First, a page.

KANDAHAR, Afghanistan - At least 27 people, most of them civilians and one a provincial mayor, were killed in a spate of attacks in Afghanistan on Monday, officials said.

Violence has sharply increased in recent years in Afghanistan despite the growing number of NATO and U.S. troops, more than seven years on since the Islamist Taliban were ousted from power by U.S.-backed Afghan forces.

In the bloodiest incident on Monday, 12 civilians -- four women, two children and six men -- were killed by a roadside bomb that struck as they drove in a tractor in the Shamolzai district of southern Zabul province, said Mohammad Wazir, district chief of Shamolzai.

This was a mine newly planted by the Taliban, he told Reuters.

A while later, Taliban guerrillas ambushed a convoy of a security firm in another area of Zabul, killing six Afghan security guards in the convoy and two civilians nearby, Ghulam Jailani, a senior provincial police official, said.

Earlier on Monday, a provincial mayor was among seven people killed by a teenage suicide bomber who blew himself up at the gate of a municipal administration building in the eastern province of Laghman, the Interior Ministry said.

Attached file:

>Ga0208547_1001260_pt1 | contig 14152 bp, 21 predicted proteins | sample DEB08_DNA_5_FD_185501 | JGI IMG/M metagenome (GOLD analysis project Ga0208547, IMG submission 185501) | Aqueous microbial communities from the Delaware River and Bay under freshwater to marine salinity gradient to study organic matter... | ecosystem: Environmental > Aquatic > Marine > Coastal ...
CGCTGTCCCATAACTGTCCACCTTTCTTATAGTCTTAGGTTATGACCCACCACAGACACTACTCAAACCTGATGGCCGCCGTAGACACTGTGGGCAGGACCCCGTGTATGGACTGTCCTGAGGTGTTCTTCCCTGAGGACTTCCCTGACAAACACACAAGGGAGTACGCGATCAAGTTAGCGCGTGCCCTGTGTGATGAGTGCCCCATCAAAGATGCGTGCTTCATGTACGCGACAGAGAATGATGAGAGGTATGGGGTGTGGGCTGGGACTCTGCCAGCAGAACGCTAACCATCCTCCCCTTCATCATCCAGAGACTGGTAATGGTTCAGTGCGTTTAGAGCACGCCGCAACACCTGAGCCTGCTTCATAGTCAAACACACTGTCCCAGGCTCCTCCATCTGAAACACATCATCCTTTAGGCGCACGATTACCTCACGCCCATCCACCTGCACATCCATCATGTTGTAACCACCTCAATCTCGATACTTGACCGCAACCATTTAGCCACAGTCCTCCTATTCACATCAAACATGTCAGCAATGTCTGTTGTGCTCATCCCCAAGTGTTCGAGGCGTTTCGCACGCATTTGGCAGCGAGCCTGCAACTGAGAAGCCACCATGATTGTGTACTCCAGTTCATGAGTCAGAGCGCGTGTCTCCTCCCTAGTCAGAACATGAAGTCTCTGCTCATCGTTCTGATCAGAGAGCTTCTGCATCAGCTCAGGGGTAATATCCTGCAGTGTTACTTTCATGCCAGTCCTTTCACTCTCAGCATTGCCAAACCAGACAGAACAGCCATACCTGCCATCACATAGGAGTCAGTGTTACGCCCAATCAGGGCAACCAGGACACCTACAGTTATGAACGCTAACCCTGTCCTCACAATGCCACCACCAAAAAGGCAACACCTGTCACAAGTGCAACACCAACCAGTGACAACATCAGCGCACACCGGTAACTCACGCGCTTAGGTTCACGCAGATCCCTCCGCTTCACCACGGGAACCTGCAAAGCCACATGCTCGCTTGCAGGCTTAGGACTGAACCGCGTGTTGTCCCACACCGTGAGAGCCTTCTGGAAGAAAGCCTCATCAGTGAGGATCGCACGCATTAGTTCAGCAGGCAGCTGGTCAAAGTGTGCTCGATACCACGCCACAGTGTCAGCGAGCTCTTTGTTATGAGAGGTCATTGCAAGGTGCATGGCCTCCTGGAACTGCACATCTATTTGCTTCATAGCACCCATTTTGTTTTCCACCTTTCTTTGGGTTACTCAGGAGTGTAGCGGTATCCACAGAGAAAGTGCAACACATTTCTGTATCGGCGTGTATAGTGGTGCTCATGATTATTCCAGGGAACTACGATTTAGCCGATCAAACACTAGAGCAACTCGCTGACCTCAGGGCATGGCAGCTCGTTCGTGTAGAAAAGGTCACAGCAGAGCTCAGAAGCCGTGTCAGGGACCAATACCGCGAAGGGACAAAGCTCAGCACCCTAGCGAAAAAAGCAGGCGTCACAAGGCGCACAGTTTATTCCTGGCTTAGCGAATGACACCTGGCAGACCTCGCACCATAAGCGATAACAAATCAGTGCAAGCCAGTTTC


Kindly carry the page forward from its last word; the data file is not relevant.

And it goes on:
Three body guards and three civilians were killed along with the province's mayor, Mohammad Rahim, the Interior Ministry said.

A spokesman for the provincial governor's office, Sayed Ahmad Sopai, said 10 people were also wounded, including three women. He said the suicide bomber was identified as a 14-year-old boy from Paktika province further south.

There was no immediate claim of responsibility for any of the attacks. The Taliban have frequently used suicide bombers to strike government buildings as part of their campaign to drive foreign forces from Afghanistan.

The militant group has extended the size and scope of its activity and has carried out a number of high-profile attacks in major cities since last year.

To fight the Taliban insurgency, the United States plans to more than double its forces in Afghanistan this year, from 32,000 at the start of the year to a projected 68,000 by year's end. Other Western countries have about 30,000 troops in Afghanistan.

(Additional reporting by Sayed Salahuddin and Rafiq Sherzad in Kabul; writing by Sayed Salahuddin; editing by Peter Graff and Sugita Katyal)